Hmm, the next questions might be, “How does this process work?” “ How can such appointments be met successfully? First of all, we must always be prepared to enter the game. Proper preparation is a key. We must read and learn the ‘playbook’, follow the advise of the ‘head coach’, and “not forsaking our own assembling together, as is the habit of some, but encouraging one another; and all the more as you see the day drawing near (Hebrews 10:25 NASB).” Hmm, ‘assembling together’. Interesting! The Bible is instructing us to assemble together with other believers. We might suggest that a Bible believing church is a good place for us to assemble together. Let’s call our assembling together as ‘huddle’. In the ‘huddle we receive instructions, encourage one another, and learn how to work together as a team. Huddles are up lifting and invigorating, and we enjoy the fellowship and camaraderie established during our huddles. They’re enlightening and fun.

But, we must constantly be reminded that no matter how much we enjoy our times in the huddle, games are not won in the huddles—No Siree! Games are won in the ‘field’. In Acts 8:4 we read, “Therefore, those who had been scattered went about preaching the word (NASB) Notice the word, ‘scattered’.If we are to win the battles, we are to break huddle, scatter out, and take our assigned positions in the fields of our calling. That is where we find ourselves planted in the most fertile ground. That is the place where we find ourselves among the lost and dying of the world. We find them in our work places, schools, hospitals, prisons. Those are the secular fields where God, in His infinite wisdom plants us. And then, we are to bloom where we are planted!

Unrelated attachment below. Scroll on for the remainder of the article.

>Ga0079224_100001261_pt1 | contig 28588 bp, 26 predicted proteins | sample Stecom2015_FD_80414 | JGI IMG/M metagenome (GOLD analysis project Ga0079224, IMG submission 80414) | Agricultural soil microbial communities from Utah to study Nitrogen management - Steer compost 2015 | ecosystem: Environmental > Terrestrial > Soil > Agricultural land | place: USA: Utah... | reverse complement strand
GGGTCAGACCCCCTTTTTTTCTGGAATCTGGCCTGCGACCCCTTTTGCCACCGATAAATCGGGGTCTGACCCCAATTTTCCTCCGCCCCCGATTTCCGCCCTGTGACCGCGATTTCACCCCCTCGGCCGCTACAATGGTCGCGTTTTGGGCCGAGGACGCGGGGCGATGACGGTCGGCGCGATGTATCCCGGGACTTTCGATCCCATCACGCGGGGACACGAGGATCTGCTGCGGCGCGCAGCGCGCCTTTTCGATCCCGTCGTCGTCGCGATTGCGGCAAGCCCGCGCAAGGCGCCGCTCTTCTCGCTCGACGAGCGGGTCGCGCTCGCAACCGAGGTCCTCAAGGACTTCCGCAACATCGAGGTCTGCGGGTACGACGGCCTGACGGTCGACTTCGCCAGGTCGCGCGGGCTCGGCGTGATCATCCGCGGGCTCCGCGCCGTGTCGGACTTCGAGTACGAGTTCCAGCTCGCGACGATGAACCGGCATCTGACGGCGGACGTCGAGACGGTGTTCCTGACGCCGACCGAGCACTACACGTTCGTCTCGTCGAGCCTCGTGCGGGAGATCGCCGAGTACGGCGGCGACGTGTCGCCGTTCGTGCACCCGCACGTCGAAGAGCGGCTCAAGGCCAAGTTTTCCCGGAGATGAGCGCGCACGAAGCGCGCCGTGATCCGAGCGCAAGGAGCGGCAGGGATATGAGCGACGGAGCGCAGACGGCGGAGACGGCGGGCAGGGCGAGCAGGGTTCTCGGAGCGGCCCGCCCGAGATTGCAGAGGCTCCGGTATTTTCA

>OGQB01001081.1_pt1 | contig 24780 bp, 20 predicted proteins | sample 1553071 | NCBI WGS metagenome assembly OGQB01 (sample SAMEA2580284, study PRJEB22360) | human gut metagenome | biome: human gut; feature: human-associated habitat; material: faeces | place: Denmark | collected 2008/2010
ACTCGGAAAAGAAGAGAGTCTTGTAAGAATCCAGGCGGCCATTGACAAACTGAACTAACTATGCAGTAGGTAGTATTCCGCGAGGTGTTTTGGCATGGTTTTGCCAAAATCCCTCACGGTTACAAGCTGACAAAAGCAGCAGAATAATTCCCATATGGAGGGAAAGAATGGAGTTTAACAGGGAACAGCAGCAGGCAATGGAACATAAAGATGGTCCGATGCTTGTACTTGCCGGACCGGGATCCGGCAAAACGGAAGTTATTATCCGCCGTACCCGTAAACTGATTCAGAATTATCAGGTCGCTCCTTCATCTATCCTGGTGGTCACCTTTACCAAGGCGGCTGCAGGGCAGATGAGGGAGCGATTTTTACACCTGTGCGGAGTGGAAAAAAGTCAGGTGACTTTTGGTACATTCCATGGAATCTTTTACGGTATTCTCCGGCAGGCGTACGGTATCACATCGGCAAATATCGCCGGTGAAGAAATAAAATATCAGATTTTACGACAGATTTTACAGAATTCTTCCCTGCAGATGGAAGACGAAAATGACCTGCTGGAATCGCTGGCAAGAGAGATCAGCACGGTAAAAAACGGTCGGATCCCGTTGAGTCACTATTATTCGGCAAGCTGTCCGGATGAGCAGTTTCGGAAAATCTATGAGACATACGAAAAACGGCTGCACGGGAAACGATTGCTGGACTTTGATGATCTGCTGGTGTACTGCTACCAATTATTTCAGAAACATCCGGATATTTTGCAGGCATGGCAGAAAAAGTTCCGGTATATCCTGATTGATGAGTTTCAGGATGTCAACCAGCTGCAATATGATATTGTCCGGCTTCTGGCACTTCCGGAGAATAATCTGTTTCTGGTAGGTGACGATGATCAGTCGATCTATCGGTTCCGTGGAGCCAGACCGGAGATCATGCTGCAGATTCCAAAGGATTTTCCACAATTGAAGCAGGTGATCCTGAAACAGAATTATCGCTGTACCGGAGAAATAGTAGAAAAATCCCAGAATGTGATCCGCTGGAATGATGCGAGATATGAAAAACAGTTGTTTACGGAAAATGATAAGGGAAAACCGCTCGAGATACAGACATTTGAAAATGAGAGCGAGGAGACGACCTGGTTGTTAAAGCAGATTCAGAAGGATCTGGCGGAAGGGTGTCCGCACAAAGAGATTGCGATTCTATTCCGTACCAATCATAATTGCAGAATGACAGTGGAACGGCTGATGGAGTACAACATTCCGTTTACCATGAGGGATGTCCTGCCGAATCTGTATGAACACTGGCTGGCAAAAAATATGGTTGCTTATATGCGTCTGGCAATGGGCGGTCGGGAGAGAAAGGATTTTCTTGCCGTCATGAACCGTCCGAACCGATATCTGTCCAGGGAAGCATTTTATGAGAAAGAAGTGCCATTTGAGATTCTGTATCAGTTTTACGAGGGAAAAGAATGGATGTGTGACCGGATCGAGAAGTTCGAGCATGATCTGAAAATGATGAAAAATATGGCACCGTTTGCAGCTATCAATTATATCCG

Warning! Life won’t be nearly as easy out in the field as it was in the huddle. Rather than encouragement and camaraderie we will be met with resistance and discouragement from the enemy. We will encounter all sorts of opposition and hardships. In many cases we will be shunned by our peers. We will often be called untoward names. But those are the fields in which our secular talents and spiritual gifts come into play; that is where we flourish in God’s sight. That is our reason for being. Just a little side bar, It should also be noted here that the greenery is more lush and the flowers are more bountiful when planted where the ground is rich with rotten leaves and decaying wood along with the refuse and dung from animal life. The harder the battle, the greater the rewards.